I read the headlines last week with a sinking heart: "Tough Times for Alitalia"..."Alitalia is Bankrupt Again." Concerned not just because it would mean the end of yet another historic carrier, but frankly because I was due to fly with them two days later. With a ticket purchased weeks ago.
Fast forward, and I am in Rome Airport, holding a trusty AZ boarding pass in my hand to Palermo in Sicily. So... how has the experience been?
Rome is a major airport of course with AZ as the largest airline presence. Check-in desks and automatic check-in kiosks were doing brisk business with individual and group travellers. But I couldn't help but ask a couple of employees how they felt about the situation.
Our very pleasant check-in agent told us that "Yes we are in a lot of trouble but we have new management and I don't think the EU will allow us to fail."
News coverage has included the fact that AZ has entered its second period of bankruptcy in a decade. It's struggling against Europe's cutthroat low cost carriers and employees have rejected a rescue plan which would have kept jobs but slashed wages. And it would appear that the love affair between Alitalia and Etihad Airways, its managing shareholder with a 49% stake in the business, has gone quite "aspro" (sour, according to my Italian dictionary).
My 65 minute flight between Rome and Palermo cost exactly $20 CAD (plus taxes and baggage fees). Is that enough to keep an airline aloft? Experts are saying that the busy summer season will keep the cash flowing, but question if there is enough confidence in the carrier to keep longer term bookings and group/tour operator business coming in.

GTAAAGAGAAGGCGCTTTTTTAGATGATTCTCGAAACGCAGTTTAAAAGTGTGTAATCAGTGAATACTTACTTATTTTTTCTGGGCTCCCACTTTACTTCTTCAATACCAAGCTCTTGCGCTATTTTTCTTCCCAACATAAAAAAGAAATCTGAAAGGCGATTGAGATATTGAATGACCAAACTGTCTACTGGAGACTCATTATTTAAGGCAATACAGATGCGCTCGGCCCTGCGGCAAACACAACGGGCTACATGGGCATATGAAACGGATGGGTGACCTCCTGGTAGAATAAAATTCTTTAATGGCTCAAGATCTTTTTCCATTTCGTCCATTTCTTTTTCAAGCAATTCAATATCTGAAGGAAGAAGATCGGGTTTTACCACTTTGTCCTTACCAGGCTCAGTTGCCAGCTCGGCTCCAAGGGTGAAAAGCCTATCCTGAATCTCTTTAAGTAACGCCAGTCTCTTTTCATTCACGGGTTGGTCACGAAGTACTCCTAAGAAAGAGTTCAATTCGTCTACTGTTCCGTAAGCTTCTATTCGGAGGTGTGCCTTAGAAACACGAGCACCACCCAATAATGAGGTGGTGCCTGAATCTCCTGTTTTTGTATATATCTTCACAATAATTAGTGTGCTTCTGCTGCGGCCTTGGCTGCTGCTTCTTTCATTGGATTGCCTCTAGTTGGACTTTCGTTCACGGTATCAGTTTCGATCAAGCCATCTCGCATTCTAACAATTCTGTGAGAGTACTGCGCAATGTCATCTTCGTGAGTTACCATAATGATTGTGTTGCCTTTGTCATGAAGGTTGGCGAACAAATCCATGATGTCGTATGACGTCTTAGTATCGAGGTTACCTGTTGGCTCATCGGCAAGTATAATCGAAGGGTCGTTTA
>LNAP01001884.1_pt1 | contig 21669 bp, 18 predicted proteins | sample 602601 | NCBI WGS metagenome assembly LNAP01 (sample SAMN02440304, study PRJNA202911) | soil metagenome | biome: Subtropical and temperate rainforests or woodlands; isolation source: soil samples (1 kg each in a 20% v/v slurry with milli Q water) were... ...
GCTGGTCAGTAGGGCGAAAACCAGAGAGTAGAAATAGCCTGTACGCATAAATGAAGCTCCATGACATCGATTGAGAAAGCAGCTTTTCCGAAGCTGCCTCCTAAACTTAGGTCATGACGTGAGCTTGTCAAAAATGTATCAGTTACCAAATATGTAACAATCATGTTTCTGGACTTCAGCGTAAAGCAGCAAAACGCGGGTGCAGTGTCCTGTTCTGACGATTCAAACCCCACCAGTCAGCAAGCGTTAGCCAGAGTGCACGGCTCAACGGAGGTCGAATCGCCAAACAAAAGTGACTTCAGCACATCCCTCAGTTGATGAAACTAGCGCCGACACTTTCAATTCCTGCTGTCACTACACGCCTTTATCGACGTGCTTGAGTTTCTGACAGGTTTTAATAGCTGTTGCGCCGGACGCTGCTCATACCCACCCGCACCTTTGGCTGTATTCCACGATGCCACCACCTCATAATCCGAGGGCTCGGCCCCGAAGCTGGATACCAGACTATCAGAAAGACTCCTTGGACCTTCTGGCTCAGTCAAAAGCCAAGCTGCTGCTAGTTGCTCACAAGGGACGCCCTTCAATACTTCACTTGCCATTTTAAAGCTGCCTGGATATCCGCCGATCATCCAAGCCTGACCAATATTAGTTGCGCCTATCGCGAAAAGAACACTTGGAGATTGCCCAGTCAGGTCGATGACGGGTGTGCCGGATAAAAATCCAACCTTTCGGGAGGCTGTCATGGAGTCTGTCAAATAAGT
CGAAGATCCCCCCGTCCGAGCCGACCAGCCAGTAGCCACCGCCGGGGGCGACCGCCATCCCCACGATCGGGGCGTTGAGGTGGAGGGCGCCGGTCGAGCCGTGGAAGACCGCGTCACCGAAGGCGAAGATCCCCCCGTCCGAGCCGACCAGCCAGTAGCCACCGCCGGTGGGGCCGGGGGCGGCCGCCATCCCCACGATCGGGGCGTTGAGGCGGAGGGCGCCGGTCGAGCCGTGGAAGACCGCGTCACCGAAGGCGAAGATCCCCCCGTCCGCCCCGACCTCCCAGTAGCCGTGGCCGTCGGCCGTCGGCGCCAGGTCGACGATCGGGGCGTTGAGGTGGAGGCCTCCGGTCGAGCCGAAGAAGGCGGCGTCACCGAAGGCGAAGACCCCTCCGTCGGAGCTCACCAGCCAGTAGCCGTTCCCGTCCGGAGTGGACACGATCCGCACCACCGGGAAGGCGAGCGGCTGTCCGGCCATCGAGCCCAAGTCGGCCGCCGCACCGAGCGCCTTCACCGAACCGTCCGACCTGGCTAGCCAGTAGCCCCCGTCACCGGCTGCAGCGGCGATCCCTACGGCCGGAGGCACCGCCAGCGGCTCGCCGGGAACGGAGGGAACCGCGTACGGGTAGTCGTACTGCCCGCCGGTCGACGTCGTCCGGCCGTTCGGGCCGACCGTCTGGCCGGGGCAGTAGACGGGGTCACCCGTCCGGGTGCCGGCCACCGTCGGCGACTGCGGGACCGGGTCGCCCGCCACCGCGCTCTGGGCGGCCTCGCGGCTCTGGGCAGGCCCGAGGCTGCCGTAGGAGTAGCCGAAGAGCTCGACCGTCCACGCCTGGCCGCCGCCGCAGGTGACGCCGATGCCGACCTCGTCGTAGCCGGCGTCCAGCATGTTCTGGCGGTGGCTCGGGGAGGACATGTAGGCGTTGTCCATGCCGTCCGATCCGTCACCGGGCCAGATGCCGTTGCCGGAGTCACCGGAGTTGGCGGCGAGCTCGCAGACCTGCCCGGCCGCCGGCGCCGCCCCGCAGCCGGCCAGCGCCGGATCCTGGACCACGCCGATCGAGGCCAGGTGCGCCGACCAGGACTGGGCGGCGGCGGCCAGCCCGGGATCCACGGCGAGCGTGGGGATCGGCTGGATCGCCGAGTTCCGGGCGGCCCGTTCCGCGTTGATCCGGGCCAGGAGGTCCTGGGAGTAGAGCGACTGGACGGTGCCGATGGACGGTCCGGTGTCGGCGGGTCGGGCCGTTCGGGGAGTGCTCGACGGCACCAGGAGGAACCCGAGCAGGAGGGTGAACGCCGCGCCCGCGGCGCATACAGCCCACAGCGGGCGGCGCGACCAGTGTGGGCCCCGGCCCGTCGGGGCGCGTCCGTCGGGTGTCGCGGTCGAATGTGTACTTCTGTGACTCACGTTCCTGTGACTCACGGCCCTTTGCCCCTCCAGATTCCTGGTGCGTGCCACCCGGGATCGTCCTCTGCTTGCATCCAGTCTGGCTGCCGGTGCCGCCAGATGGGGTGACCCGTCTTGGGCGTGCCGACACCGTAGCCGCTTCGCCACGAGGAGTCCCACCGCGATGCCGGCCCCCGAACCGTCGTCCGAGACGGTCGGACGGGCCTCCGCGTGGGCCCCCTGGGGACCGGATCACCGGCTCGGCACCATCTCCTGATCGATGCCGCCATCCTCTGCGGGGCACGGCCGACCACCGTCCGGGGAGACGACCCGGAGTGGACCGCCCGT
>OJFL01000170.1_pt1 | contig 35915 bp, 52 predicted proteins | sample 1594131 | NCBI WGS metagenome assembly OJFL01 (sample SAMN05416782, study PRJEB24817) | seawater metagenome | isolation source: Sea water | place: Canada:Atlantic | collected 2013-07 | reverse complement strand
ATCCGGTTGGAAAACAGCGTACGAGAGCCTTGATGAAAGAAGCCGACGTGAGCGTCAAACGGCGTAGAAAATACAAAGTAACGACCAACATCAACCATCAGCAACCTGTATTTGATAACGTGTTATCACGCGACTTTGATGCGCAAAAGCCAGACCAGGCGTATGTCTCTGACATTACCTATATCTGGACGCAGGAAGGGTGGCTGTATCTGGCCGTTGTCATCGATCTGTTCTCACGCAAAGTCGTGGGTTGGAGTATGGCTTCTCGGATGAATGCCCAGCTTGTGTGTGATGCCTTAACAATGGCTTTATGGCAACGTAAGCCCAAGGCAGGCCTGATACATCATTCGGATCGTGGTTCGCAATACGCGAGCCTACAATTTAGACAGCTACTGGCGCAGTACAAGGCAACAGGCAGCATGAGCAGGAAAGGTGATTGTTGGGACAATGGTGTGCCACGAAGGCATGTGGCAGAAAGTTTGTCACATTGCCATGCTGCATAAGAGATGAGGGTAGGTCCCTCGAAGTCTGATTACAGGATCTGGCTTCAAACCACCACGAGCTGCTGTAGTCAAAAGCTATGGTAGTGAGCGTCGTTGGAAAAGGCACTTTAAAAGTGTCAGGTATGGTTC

Coincidentally, our flight was exactly on the 70th anniversary of AZ's inaugural flight on May 5, 1947. Another airline may have pulled out the bells and whistles, but there wasn't even a mention on the inflight announcement.
Other carriers have disappeared (Sabena, the iconic Pan Am) while others have morphed into a new version of themselves (one industry wag says Swiss is just an acronym for "So what, it's still Swissair"). In the current edition of its inflight magazine, CEO Cramer Ball writes, "Alitalia faces demanding challenges in the future but also great opportunities."
Our flight was full, uneventfully pleasant, on time and with a service of complimentary water and juice. As our gate agent in Rome reassured me, "Of course we are alright," she said with a smile. "For now."